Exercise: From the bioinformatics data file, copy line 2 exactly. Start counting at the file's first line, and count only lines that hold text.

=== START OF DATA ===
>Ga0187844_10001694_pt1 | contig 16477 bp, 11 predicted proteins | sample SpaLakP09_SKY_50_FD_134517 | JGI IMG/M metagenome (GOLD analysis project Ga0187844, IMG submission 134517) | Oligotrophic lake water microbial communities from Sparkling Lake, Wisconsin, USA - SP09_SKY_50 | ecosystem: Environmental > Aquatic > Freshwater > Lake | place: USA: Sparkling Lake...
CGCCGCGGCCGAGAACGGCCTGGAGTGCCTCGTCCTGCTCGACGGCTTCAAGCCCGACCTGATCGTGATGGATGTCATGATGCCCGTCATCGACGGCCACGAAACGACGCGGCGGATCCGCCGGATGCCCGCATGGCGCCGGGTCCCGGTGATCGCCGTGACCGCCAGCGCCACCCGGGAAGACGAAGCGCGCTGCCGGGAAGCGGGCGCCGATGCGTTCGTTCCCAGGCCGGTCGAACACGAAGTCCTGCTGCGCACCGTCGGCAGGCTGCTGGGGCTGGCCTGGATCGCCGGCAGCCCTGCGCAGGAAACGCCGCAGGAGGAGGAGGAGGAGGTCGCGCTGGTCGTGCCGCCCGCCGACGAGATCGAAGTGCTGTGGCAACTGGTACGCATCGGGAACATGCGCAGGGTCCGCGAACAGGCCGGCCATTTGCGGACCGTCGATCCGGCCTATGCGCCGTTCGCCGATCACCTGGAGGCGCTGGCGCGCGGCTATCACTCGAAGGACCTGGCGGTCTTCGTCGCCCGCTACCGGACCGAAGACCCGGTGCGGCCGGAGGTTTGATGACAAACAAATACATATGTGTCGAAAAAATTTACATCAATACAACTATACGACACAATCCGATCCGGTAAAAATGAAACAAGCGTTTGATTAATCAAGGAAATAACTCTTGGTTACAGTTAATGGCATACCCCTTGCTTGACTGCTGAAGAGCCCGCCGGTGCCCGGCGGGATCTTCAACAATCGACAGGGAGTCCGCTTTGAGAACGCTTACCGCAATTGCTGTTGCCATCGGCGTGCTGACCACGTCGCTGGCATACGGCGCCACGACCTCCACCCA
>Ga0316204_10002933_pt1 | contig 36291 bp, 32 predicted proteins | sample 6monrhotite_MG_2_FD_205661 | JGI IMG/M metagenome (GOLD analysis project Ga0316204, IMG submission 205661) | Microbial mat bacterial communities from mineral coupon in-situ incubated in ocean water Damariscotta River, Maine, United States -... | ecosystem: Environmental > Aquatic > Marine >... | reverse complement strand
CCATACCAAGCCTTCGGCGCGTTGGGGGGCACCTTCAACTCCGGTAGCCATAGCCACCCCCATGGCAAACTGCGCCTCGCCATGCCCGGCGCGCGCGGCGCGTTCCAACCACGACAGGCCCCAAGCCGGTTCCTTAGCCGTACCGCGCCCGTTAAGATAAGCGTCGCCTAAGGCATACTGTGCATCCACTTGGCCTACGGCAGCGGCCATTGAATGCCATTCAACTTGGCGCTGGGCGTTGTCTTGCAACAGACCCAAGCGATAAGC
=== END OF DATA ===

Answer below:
CGCCGCGGCCGAGAACGGCCTGGAGTGCCTCGTCCTGCTCGACGGCTTCAAGCCCGACCTGATCGTGATGGATGTCATGATGCCCGTCATCGACGGCCACGAAACGACGCGGCGGATCCGCCGGATGCCCGCATGGCGCCGGGTCCCGGTGATCGCCGTGACCGCCAGCGCCACCCGGGAAGACGAAGCGCGCTGCCGGGAAGCGGGCGCCGATGCGTTCGTTCCCAGGCCGGTCGAACACGAAGTCCTGCTGCGCACCGTCGGCAGGCTGCTGGGGCTGGCCTGGATCGCCGGCAGCCCTGCGCAGGAAACGCCGCAGGAGGAGGAGGAGGAGGTCGCGCTGGTCGTGCCGCCCGCCGACGAGATCGAAGTGCTGTGGCAACTGGTACGCATCGGGAACATGCGCAGGGTCCGCGAACAGGCCGGCCATTTGCGGACCGTCGATCCGGCCTATGCGCCGTTCGCCGATCACCTGGAGGCGCTGGCGCGCGGCTATCACTCGAAGGACCTGGCGGTCTTCGTCGCCCGCTACCGGACCGAAGACCCGGTGCGGCCGGAGGTTTGATGACAAACAAATACATATGTGTCGAAAAAATTTACATCAATACAACTATACGACACAATCCGATCCGGTAAAAATGAAACAAGCGTTTGATTAATCAAGGAAATAACTCTTGGTTACAGTTAATGGCATACCCCTTGCTTGACTGCTGAAGAGCCCGCCGGTGCCCGGCGGGATCTTCAACAATCGACAGGGAGTCCGCTTTGAGAACGCTTACCGCAATTGCTGTTGCCATCGGCGTGCTGACCACGTCGCTGGCATACGGCGCCACGACCTCCACCCA